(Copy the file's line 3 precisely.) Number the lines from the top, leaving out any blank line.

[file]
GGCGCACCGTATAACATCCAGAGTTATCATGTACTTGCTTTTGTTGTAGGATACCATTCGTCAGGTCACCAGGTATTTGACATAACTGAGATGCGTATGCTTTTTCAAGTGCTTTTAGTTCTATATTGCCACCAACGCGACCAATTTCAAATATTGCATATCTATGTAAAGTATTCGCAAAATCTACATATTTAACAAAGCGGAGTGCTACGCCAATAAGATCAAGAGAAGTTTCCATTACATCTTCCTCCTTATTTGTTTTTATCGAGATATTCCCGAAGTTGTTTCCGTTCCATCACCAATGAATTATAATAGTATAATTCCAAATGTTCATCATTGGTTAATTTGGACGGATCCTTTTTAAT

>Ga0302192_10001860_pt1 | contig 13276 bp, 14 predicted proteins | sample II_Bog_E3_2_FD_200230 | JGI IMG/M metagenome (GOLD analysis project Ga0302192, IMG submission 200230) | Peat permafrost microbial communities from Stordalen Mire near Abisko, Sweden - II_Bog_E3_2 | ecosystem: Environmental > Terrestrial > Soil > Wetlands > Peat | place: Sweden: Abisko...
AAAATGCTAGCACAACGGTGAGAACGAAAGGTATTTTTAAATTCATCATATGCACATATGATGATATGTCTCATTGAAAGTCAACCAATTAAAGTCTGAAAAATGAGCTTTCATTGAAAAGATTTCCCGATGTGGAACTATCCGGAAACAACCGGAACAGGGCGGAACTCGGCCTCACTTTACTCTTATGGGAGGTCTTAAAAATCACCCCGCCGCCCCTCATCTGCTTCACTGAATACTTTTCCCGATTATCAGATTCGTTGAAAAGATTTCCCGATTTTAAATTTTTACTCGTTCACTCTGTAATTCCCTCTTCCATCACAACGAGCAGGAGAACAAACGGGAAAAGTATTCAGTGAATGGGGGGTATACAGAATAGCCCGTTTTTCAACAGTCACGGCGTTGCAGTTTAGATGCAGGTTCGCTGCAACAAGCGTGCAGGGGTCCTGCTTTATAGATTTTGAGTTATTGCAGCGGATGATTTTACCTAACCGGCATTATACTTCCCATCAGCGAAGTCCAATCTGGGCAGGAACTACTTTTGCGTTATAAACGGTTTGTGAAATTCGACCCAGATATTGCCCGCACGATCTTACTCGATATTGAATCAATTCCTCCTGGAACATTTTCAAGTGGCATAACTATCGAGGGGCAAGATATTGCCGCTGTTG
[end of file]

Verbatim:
AAAATGCTAGCACAACGGTGAGAACGAAAGGTATTTTTAAATTCATCATATGCACATATGATGATATGTCTCATTGAAAGTCAACCAATTAAAGTCTGAAAAATGAGCTTTCATTGAAAAGATTTCCCGATGTGGAACTATCCGGAAACAACCGGAACAGGGCGGAACTCGGCCTCACTTTACTCTTATGGGAGGTCTTAAAAATCACCCCGCCGCCCCTCATCTGCTTCACTGAATACTTTTCCCGATTATCAGATTCGTTGAAAAGATTTCCCGATTTTAAATTTTTACTCGTTCACTCTGTAATTCCCTCTTCCATCACAACGAGCAGGAGAACAAACGGGAAAAGTATTCAGTGAATGGGGGGTATACAGAATAGCCCGTTTTTCAACAGTCACGGCGTTGCAGTTTAGATGCAGGTTCGCTGCAACAAGCGTGCAGGGGTCCTGCTTTATAGATTTTGAGTTATTGCAGCGGATGATTTTACCTAACCGGCATTATACTTCCCATCAGCGAAGTCCAATCTGGGCAGGAACTACTTTTGCGTTATAAACGGTTTGTGAAATTCGACCCAGATATTGCCCGCACGATCTTACTCGATATTGAATCAATTCCTCCTGGAACATTTTCAAGTGGCATAACTATCGAGGGGCAAGATATTGCCGCTGTTG